Phygital…What Is That?

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by Sandro Debono PhD, Museology, Art History and Curatorial Practice

Let’s go straight to the point. Linguistically, the word phygital is a combination of the words “physical” and “digital” to signify the ever-growing experiential cross-referencing and amalgamation of these two worlds. In other words, the term refers to the ways and means how these two realms — physical and digital — have melted into each other and hence increasingly difficult to inhabit them separately. The term is not new. It has been coined way back in 2013 by Momentum, an Australian branding and marketing company, but has gained traction in recent times particularly in the aftermath of the covid-19 pandemic.

So far so good. Phygital would refer to the dialectic, interface, overlap, and contamination between physical and digital. But how would the two combine? To what extent, in what form, and what type of interface would be the case for the phygital museum experience? Would the physical be the dominant element albeit having a comfortable overlap with digital? Or would the phygital be primarily digital with a physical overlap?

I would like to propose five possible scenarios that might inform our reply to these legitimate questions. These are not to be read and understood as siloed categories but more akin to bearings or what we might perhaps define as the phygital museum scale against which to measure phygital museum experiences. Indeed, five phygital scenarios that can serve the purpose of compass bearings towards which museums can navigate or to use as a yardstick to understand better where they stand. 

Scenario 1

Physical with a token of digital

This scenario refers to a physical museum space with a digital presence. Museums that classify within this scenario are usually small to medium-sized museums with a ‘token’ online presence providing general information that serves the purpose of promoting the experience within the physical museum space. Museums with superficial digital campaigns, token websites and interpretative content that is one and the same as that available in the physical space irrespective of whether it is used for the physical or the digital can be associated with this scenario.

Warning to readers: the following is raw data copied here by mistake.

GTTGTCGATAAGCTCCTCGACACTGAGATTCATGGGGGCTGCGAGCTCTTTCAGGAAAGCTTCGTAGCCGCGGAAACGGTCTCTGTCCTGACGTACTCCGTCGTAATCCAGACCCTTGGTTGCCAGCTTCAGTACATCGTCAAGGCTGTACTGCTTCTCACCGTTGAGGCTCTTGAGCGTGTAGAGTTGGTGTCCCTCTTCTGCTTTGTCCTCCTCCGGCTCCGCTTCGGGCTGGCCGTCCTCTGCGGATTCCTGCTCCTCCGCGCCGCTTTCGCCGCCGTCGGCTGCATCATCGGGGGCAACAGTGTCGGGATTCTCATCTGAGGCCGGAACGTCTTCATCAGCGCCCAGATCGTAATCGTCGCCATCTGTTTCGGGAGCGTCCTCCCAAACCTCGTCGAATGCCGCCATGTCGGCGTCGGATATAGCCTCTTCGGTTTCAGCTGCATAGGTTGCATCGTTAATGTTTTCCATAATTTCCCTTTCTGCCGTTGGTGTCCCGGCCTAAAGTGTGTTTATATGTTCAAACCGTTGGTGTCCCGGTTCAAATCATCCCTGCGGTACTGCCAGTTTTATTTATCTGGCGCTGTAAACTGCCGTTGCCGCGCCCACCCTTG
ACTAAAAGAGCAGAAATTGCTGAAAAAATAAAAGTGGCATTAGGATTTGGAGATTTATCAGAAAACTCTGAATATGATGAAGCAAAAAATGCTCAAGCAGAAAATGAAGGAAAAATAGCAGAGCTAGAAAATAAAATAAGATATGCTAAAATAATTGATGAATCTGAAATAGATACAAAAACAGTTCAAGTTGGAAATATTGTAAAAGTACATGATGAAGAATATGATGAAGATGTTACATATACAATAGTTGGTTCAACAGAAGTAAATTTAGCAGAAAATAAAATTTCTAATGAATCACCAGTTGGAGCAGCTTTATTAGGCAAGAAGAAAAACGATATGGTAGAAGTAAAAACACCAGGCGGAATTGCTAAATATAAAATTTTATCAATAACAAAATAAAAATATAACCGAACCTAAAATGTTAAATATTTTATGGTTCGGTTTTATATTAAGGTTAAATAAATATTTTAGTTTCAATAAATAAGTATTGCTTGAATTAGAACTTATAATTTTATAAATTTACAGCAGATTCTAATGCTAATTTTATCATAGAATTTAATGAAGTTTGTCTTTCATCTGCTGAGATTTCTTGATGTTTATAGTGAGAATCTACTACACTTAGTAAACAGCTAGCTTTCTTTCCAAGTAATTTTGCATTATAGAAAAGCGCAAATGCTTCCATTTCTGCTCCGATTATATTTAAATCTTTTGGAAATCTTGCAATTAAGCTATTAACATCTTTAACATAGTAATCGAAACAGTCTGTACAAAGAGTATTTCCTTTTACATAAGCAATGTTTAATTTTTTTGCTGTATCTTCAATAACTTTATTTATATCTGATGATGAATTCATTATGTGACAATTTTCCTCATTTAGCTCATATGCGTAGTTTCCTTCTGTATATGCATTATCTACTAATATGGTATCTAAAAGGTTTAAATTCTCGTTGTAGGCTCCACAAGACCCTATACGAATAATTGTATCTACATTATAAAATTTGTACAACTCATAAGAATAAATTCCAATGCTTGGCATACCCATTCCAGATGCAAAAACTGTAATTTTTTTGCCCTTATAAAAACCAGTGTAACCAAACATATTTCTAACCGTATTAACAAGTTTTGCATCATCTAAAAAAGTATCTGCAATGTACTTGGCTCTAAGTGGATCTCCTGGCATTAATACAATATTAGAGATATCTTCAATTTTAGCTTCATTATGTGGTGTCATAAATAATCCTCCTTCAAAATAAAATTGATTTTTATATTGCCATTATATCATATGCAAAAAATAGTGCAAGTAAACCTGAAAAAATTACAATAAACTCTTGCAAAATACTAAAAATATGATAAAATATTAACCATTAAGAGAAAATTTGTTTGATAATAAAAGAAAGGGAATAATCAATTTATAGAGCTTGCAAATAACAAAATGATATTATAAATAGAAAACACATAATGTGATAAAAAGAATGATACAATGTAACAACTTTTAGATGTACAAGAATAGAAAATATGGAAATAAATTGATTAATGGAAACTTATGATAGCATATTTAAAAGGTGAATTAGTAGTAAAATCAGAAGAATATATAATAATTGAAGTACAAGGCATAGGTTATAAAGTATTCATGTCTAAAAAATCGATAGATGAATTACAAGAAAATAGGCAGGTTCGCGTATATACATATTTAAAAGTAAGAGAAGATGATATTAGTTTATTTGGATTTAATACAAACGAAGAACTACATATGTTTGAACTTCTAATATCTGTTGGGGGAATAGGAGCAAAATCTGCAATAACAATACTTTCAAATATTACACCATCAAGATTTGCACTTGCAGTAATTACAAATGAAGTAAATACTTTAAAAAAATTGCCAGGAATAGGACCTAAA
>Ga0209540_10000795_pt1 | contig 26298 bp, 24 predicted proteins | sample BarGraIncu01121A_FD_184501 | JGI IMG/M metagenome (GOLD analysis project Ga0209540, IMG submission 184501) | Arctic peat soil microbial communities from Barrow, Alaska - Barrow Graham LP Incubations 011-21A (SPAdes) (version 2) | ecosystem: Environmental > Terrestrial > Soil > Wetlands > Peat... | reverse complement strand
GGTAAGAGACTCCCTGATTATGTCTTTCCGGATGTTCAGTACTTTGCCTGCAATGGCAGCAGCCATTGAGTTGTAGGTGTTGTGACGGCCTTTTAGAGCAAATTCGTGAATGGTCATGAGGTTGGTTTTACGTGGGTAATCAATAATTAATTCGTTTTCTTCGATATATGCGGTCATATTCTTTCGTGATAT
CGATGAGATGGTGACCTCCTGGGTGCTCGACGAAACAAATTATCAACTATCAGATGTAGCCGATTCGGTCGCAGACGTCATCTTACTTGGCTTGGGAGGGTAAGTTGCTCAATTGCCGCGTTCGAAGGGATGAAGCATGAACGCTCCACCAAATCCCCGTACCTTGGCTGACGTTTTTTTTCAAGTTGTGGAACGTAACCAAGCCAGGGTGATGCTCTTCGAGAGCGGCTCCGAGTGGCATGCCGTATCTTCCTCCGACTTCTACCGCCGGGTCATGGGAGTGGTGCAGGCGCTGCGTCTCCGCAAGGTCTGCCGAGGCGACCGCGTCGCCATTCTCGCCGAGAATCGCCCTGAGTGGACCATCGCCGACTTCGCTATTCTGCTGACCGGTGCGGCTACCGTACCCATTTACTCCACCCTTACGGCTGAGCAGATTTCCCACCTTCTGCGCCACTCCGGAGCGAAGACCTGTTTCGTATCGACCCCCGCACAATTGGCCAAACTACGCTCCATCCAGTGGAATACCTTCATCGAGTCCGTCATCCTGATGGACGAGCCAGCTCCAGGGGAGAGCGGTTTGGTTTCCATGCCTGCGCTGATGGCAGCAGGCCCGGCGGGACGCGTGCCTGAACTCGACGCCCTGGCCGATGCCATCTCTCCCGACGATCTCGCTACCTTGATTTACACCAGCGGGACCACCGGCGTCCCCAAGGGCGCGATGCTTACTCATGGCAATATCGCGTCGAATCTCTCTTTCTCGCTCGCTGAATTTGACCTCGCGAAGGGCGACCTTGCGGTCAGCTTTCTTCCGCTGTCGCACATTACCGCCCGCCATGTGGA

Scenario 2

Physical with digital as an extension

This scenario would refer to a physical museum experience extended into the digital whereby the character and content of each are practically one and the same. A good example of this category would refer to museums with virtual tours that are, to all intents and purposes, an extension of the physical experience. With virtual tours the physical visit is replicated warts and all into the digital. It is but an online twin of the physical experience but relatively restrained by comparison given its reliance on camera viewpoints.

Scenario 3

Digital as a pointer to the physical

This scenario would refer to the digital as a pointer to the physical museum experience. In this case, the character of the digital content is different from but also complementary to the museum’s physical experience. This scenario shows the digital complementing the physicality of the museum experience, serving to subtly promote content within the museum’s physical space. A good example of this scenario is the Getty Museum Challenge, now also a publication that invited the museum public at home to engage with content that is located within the physical museum space.